Back during the 2019 Superconference in Pasadena, I had the chance to go to Northrop Grumman’s Redondo Beach campus to get a look at the James Webb Space Telescope. There is the high-bay class 10,000+ cleanroom in building M8, my wife and I along with fellow space nerd Tom Nardi got a chance to look upon what is likely the most expensive single object ever made. The $10 billion dollar space observatory was undergoing what we thought were its final tests before being packaged up and sent on its way to its forever home at the L2 Lagrange point.
Sadly, thanks to technical difficulties and the COVID-19 pandemic, it would be another two years before JWST was actually ready to ship — not a new story for the project, Mike Szczys toured the same facility back in 2015. But the good news is that it finally has shipped, taking the very, very slow first steps on its journey to space.
Both the terrestrial leg of the trip and the trip through 1.5 million kilometers of space are fraught with peril, of a different kind, of course, but still with plenty of chances for mission-impacting events. Here’s a look at what the priceless and long-awaited observatory will face along the way, and how its minders will endure the “30 days of terror” that lie ahead.
It may seem self-obvious, but the James Webb Space Telescope is big. Pictures do a poor job of capturing the scale of the thing, and even when they show people working on it, it does little to compare to the experience of standing there looking at the thing. The JWST is large in a way that no other object I’ve been near has felt. It towers over you, an ungainly thing even in the semi-folded state we saw it in. And looking at the size and complexity of the structure, and especially its apparent fragility, anyone with any engineering curiosity is left wondering how the heck they’re going to manage to safely move that thing.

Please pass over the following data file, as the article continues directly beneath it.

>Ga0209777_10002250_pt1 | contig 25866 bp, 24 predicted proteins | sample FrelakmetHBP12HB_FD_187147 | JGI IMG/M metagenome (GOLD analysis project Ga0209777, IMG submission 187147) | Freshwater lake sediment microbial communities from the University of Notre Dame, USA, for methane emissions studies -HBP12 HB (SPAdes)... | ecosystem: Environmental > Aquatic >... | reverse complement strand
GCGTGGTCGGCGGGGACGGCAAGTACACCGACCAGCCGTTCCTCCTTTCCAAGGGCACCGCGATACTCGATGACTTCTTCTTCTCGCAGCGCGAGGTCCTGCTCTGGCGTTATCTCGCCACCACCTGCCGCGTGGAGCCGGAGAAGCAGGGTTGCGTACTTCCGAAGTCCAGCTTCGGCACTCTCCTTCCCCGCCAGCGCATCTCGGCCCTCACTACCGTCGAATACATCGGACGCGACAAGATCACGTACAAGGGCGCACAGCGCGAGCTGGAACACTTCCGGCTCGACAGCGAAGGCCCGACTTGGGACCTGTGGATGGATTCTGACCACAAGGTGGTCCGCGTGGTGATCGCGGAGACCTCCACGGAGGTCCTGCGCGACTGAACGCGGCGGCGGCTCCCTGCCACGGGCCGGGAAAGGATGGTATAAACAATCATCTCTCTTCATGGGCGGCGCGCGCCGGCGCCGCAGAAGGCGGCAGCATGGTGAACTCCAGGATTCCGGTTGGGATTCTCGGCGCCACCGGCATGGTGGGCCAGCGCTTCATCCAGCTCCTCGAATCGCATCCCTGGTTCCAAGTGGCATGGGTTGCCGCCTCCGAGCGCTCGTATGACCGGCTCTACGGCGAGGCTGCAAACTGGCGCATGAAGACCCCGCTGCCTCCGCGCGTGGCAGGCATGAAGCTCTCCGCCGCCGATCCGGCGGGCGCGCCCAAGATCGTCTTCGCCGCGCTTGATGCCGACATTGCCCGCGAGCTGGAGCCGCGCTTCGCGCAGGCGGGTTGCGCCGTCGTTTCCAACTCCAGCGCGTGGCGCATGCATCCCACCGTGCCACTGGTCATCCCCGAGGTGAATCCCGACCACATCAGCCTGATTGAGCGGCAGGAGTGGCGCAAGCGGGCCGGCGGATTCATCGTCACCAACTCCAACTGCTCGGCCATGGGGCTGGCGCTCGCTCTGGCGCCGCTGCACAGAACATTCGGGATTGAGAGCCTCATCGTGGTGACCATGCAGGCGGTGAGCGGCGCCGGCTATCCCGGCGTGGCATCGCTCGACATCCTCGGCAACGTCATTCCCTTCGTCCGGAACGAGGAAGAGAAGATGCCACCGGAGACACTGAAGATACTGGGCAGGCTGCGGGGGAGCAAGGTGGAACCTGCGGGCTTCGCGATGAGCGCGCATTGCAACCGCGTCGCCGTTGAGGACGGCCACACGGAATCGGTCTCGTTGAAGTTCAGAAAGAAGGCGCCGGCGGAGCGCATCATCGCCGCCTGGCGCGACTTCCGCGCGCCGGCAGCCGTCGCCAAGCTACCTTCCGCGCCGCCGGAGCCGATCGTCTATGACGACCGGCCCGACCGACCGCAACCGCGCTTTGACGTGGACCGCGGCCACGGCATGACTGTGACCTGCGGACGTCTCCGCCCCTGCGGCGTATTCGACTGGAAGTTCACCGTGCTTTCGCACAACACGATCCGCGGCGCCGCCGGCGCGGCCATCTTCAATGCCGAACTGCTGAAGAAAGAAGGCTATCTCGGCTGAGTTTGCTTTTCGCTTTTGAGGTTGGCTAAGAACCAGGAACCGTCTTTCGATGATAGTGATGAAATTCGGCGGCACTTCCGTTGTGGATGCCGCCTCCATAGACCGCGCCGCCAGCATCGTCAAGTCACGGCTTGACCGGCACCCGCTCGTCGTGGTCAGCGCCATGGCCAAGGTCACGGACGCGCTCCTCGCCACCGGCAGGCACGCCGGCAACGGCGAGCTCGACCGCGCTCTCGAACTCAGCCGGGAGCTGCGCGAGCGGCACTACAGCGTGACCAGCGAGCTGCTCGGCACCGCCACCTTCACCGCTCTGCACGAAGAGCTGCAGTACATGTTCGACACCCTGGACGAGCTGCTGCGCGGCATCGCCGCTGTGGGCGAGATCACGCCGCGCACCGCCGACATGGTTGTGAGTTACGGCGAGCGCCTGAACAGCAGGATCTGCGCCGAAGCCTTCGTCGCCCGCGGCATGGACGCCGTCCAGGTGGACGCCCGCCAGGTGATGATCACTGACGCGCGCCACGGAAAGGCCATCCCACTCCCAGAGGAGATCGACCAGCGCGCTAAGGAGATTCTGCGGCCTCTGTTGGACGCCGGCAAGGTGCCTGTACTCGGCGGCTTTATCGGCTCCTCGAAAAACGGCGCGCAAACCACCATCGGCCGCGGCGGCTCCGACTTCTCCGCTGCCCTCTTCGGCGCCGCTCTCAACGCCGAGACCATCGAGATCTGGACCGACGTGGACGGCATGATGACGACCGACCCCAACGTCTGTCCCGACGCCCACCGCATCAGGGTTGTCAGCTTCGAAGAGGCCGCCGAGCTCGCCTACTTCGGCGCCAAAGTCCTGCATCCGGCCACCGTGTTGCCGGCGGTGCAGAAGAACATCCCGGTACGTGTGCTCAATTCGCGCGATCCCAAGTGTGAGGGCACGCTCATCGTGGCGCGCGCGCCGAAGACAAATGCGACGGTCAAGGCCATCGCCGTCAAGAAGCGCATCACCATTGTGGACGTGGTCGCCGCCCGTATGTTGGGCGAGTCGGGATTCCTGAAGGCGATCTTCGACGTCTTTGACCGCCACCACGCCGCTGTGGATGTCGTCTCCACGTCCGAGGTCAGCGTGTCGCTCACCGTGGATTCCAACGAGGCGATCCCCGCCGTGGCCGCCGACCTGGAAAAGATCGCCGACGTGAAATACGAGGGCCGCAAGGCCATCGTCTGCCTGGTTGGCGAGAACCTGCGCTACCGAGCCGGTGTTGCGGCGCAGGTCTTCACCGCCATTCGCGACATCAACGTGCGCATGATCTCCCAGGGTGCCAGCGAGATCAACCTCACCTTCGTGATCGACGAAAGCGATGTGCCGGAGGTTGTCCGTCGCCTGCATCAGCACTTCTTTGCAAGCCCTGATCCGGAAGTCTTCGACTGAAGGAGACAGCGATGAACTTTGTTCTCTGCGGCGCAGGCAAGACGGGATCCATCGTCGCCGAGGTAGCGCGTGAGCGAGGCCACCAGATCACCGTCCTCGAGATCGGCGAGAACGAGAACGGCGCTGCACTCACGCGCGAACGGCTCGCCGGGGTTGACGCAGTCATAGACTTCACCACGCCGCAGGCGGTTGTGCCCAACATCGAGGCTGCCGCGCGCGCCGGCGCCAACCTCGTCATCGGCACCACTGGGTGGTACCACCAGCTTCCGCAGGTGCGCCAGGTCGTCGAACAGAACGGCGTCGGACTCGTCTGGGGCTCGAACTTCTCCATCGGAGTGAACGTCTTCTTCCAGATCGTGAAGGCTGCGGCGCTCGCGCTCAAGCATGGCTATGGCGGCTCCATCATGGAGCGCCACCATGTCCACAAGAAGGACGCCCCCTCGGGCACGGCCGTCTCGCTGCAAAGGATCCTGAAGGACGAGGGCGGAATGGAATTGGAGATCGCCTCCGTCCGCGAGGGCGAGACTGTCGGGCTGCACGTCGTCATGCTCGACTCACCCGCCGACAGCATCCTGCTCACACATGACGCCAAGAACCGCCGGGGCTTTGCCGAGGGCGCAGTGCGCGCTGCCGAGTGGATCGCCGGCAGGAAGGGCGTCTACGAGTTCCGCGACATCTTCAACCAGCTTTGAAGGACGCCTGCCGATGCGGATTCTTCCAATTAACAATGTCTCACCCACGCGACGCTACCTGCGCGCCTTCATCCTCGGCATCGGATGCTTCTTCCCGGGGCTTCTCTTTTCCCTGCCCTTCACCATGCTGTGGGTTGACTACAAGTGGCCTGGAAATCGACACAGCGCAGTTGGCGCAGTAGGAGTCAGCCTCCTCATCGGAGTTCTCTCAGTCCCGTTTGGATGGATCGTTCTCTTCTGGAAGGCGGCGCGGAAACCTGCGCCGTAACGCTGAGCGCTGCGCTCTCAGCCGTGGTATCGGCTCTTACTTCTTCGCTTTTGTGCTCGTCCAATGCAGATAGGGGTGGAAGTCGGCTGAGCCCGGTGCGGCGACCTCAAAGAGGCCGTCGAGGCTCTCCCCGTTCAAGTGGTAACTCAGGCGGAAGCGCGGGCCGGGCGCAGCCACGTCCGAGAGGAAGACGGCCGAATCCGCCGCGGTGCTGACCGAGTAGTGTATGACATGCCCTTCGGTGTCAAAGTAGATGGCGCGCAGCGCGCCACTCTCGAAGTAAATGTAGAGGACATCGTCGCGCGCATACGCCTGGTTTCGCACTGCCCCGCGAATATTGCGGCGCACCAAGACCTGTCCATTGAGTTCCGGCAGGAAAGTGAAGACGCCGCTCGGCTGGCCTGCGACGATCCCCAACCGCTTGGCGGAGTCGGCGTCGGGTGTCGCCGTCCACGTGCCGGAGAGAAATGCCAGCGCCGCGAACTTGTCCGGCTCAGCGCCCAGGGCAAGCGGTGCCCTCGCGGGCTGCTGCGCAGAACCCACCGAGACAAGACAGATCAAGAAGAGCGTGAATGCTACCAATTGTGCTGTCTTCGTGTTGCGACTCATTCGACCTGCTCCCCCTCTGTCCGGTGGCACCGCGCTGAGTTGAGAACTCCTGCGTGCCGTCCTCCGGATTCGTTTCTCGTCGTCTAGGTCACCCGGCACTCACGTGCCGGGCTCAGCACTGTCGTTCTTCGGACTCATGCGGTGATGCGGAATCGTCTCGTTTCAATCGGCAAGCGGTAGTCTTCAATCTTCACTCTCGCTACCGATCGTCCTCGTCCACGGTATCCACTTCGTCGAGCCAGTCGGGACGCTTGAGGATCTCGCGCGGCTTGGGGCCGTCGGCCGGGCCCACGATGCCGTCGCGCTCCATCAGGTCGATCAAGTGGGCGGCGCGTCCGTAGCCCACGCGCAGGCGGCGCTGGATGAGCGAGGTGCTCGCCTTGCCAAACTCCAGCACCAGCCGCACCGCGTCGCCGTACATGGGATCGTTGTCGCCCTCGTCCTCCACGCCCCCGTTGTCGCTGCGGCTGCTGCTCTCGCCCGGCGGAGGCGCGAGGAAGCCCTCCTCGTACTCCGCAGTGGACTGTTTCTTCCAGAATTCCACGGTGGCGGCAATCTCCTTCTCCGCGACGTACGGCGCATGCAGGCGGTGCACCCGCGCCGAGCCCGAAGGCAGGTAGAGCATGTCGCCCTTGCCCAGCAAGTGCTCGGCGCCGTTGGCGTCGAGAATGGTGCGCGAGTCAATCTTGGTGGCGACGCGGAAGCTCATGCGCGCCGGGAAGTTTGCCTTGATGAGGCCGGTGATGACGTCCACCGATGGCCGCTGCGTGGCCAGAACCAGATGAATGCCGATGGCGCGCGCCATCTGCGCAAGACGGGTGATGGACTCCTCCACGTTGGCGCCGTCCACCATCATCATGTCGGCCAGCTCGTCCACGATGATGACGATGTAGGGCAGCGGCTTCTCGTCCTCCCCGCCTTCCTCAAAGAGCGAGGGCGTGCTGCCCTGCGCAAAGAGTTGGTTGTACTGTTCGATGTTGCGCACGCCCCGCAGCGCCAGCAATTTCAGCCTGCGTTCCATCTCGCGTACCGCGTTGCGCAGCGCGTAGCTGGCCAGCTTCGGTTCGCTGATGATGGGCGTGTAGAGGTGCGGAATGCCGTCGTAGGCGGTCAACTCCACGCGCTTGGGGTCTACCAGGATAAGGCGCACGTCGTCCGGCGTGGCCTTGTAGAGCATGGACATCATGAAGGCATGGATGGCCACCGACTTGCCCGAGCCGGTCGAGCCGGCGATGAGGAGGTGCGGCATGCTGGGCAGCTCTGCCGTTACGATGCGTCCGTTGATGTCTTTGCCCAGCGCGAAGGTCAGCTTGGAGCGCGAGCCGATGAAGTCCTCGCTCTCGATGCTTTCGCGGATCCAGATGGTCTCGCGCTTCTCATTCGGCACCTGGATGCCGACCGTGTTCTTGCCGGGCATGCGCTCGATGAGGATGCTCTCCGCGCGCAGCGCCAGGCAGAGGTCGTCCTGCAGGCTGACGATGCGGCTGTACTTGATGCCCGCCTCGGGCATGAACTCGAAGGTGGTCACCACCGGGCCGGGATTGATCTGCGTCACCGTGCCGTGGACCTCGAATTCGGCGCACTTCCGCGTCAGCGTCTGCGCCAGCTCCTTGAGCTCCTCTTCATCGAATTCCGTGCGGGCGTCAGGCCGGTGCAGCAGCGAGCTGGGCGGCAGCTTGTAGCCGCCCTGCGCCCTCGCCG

Of course, JWST is designed to be moved, and to fit inside the 5.4-meter fairing of the Ariane rocket that will take it to orbit. But before it gets integrated onto its rocket, the telescope had to be folded into its custom-built shipping container. The Space Telescope Transporter for Air, Road, and Seas (STTARS) is basically a mobile cleanroom designed to hold Webb in the same folded configuration it will be in for its trip to space.
STTARS had been used to transport Webb several times before as it was shuttled around to various NASA facilities for testing and assembly, but on September 24, 2021, Webb began its last journey in STTARS. After being packaged up, the shipping container was loaded onto a special oversized-load tractor-trailer. In the wee hours of the morning, steel-nerved driver George Ardelean piloted the unwieldy load 26 miles (42 km) through the streets and freeways of Los Angeles to Naval Weapons Station Seal Beach, where its ride for the next leg of its journey, the cargo vessel MN Colibri, awaited.
On September 26, the MN Colibri pushed off from the dock and made its way south and east, bound for the European Space Agency’s Spaceport in Kourou, French Guiana. It was attended by a team of NASA engineers who monitored the health of the spacecraft during its 16-day trip, which included a passage through the Panama Canal. Upon arrival at Kourous, Webb was trucked to the ESA’s integration facility, where it was unpacked from STTARS and transferred to another cleanroom for final testing, fueling, and integration with the Ariane 5 launch vehicle.